Each of the three models are modern adaptations of the traditional, steeple-topped cuckoo clock, which has its origins rooted in Germany's Black Forest.
Ornate wooden carvings and hanging pendulums are replaced with clean-cut lines and simple white faces, as Nendo uses its characteristic minimalism to reinterpret the 17th century design.
The three models were created for Lemnos, a Japanese brand that specialises in contemporary and modern clocks with minimal designs.
A cuckoo clock that doubles up as a pair of bookends is featured in the collection. By splitting the dial's face into two parts, the user can prop-up a stack of books within the clock.
According to Nendo, "this merge comes naturally as the clock and books co-exist on the shelf harmoniously together."
The second take on the Bavarian design sees Nendo challenge the cuckoo clock's normal orientation.
By setting the cuckoo bird and the dial design at unusual angles, the user is invited to ignore convention and place the clock upside-down, tilting it so that it rests on one side of its steeple-top.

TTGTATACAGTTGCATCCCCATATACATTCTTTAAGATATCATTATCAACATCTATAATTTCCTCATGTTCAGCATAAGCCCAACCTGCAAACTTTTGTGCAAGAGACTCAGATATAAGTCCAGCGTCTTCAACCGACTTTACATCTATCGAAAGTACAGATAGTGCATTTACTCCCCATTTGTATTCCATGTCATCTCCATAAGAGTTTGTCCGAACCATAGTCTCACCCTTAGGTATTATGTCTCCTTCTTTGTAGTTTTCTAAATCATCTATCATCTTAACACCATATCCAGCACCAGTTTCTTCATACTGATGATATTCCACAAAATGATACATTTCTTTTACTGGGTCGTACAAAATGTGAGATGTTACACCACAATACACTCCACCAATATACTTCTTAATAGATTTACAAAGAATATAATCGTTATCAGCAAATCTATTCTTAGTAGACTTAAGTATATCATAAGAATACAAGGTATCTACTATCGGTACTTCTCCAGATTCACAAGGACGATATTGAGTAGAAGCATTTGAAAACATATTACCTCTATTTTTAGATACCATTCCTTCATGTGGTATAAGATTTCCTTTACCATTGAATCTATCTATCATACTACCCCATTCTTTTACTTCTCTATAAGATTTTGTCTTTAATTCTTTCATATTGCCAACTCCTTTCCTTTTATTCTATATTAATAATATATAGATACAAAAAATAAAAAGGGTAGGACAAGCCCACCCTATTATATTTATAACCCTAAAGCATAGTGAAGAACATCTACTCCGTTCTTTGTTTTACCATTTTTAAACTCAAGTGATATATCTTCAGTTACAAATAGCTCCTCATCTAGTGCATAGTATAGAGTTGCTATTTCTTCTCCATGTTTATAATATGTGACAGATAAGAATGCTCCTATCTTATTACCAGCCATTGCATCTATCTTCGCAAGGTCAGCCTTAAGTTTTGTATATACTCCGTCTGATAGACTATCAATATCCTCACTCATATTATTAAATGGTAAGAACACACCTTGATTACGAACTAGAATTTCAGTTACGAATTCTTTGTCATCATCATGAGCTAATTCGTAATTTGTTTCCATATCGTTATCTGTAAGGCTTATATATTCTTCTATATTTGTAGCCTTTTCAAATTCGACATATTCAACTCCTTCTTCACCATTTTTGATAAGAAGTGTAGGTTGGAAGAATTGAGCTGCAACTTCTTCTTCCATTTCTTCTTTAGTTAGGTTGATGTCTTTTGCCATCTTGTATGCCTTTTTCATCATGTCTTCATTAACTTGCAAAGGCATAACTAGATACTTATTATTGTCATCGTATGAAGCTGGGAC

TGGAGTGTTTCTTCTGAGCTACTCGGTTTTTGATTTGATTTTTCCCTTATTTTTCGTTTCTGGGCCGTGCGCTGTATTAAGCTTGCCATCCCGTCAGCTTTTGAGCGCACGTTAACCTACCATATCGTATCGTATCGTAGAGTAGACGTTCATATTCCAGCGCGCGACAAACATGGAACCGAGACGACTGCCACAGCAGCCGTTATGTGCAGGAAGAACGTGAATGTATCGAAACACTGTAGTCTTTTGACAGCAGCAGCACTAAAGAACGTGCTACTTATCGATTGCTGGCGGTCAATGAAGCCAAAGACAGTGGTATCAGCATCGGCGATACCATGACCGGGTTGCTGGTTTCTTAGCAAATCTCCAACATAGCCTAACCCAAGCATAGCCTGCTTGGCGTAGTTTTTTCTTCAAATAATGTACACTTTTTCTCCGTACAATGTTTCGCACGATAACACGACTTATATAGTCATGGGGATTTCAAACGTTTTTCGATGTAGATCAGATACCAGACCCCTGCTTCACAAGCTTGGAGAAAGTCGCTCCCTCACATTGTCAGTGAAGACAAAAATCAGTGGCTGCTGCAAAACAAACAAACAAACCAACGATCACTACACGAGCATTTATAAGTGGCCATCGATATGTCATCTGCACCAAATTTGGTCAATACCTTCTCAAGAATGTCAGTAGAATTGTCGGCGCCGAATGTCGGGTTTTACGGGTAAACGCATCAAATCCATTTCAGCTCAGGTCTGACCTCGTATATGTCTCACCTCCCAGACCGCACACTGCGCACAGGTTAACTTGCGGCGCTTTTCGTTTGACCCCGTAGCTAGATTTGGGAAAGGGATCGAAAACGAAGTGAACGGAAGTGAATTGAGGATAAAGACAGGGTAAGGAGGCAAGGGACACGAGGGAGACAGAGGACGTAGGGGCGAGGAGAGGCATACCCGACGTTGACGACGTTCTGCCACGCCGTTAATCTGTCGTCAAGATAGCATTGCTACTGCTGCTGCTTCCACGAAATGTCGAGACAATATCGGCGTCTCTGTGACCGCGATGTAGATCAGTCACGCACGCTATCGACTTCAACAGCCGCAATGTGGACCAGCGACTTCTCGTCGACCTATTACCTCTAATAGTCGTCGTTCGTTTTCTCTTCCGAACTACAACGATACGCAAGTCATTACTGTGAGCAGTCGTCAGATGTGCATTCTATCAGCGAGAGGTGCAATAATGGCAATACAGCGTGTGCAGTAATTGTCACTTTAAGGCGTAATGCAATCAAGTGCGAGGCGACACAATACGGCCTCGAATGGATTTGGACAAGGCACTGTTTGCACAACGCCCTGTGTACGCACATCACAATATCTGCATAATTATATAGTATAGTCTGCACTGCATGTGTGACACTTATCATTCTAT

The topsy-turvy clock is able to naturally maintain its balance as the heavier internal components have been placed asymmetrically on one side.
The third model features a large dent in its side, which is designed to look as if the traditional clock has been carved out of the square block.
The cuckoo bird then peeks out sideways from a small hole on the side of the clock.
Nendo previously created a series of four unconventionally shaped hourglasses, carved from blocks of transparent acrylic, designed to "change the perception of the flow of time."
Photography is by Akihiro Yoshida.